seven: the tattooed flower: a memoir by suzy zail
The Tattooed Flower: A Memoir by Suzy Zail
Scribe Publications, Carlton North, Vic, 2006
review published in VATE Newsletter, no. 4, September 2007
Suzy Zail has managed what many of us wish we had done, but find it is too late. She asked her father about his life. They were like most fathers and daughters¾ too lazy to ask questions, too busy to listen. Emil then found he was dying. Motor Neurone Disease shocked Suzy and her brothers out of their detachment. Suzy knew her father was born in a small town in Czechoslovakia but couldn’t remember its name. She could see the modest flower tattooed on his forearm, but not what lay beneath.
In 1944, thirteen year old Emil Braun, his family, and hundreds of other Czechoslovakian Jews were loaded onto cattle trains for the chilling ride to Birkenau. Emil tells his story. The chapters of his past are interwoven with Zail’s revealing account of her father’s final five years. Zail’s lovingly produced memoir portrays her father as a good man, able to leave his tragic Holocaust childhood behind to thrive as an adult in Australia. The Holocaust had been an aberration¾a dark, bleak time in history. It didn’t define humanity and it wouldn’t define me.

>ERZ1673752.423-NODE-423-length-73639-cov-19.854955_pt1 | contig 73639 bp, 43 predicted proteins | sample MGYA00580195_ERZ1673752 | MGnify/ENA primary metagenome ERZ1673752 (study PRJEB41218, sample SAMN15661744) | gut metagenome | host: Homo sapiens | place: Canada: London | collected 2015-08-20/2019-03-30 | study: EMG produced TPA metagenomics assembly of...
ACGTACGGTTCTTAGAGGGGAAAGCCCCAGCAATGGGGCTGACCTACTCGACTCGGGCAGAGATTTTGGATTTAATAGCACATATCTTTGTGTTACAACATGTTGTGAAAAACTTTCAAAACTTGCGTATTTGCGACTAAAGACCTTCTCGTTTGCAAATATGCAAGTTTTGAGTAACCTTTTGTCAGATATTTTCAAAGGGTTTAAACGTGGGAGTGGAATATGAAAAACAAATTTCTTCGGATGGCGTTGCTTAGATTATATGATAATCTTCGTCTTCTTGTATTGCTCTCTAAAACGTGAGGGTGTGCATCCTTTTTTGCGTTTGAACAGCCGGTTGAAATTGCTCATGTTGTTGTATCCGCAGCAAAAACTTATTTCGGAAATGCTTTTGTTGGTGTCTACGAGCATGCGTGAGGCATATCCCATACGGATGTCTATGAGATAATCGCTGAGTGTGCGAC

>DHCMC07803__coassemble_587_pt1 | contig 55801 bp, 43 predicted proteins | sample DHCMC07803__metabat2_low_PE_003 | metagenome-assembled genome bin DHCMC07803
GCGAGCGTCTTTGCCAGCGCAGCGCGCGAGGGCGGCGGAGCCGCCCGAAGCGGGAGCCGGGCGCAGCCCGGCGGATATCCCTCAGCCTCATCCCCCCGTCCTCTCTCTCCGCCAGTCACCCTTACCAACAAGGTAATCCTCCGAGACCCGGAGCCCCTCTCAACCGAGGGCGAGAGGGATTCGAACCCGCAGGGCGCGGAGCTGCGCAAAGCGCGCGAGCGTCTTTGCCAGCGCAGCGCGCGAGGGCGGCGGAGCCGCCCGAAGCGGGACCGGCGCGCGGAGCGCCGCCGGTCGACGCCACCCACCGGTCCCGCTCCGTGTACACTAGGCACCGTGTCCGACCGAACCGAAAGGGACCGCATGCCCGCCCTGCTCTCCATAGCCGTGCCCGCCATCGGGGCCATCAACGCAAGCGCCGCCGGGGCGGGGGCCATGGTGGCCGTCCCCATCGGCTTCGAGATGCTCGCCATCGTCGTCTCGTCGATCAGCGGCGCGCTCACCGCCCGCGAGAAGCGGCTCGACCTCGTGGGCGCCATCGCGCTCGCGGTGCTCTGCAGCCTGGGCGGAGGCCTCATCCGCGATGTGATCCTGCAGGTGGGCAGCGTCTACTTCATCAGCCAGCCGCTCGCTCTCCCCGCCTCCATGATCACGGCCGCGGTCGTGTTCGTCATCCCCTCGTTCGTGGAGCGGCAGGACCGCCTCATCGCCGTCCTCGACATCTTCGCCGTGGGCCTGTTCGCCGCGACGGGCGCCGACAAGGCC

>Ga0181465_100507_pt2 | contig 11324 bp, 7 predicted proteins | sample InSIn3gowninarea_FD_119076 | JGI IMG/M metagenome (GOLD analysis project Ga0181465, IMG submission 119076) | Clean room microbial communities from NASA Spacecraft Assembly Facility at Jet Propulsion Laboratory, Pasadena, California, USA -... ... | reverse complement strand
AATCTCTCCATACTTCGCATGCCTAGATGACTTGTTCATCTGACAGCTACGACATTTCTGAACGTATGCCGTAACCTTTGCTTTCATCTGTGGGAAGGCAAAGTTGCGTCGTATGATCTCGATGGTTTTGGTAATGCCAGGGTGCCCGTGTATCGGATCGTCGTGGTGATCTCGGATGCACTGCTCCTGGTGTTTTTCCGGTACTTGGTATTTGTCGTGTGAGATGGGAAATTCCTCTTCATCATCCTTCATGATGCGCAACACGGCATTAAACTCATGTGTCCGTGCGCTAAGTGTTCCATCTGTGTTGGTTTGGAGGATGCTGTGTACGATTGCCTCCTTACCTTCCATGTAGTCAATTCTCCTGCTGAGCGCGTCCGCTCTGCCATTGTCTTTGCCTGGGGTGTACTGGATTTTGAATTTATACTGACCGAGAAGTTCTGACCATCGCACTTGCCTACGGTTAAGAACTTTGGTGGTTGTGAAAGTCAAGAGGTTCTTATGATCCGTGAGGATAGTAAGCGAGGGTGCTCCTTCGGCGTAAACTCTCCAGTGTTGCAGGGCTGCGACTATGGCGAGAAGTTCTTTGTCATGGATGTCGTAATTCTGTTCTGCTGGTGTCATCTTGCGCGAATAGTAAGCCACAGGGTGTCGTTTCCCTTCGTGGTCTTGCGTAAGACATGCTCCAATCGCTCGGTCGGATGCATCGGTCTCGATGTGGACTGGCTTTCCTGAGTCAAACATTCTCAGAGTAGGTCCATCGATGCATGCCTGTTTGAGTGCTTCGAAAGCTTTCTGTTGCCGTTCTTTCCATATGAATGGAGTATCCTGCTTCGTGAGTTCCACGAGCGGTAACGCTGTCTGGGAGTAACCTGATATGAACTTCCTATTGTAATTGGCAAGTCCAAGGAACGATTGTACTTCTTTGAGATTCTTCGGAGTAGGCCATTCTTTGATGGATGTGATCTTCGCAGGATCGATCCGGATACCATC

The Tattooed Flower is a compelling personal account of the Holocaust for History students, to be read alongside others published decades ago. An early Birkenau incident provides a revealing anecdote about Dr Josef Mengele. Concentration camp cruelty on a daily level is exposed. Indiscriminate slaughter, miserable provisions, isolation of family members – how did the oppressors think these acts made them the better people? Students of Religion will find that bigotry tainted Emil’s earliest school days. Those studying immigration issues will find that Emil left his childhood behind when he docked at Port Melbourne in 1950. People looked happy, he said. The first Australian he met was a freckle-faced boy raised on beaches and pineapple juice. I’ve found my future. Dave, a sympathetic Australian tattooist, covered Emil’s camp number with a simple floral design.
In the 1960s the Brauns were a family of five and Emil Braun Jewellers the biggest diamond-ring-mount manufacturer in Australia. Emil was founder and chairman of the second largest Jewish social club in Australia, and served as Mayor of the City of Caulfield from 1988. Flower is also a creditable introductory biography of a significant Australian. Although the Australian years are not fleshed out, perhaps because Emil chose to remain silent about his achievements, Zail has the scrapbooks to show what kind of man her father was. You wanted to know who I am, Mr Braun said. I’ve talked for nine nights but I can tell you who I am in less than a minute: I’m a man, loved by a beautiful woman, graced with incredible kids. A lucky man.
An insightful memoir.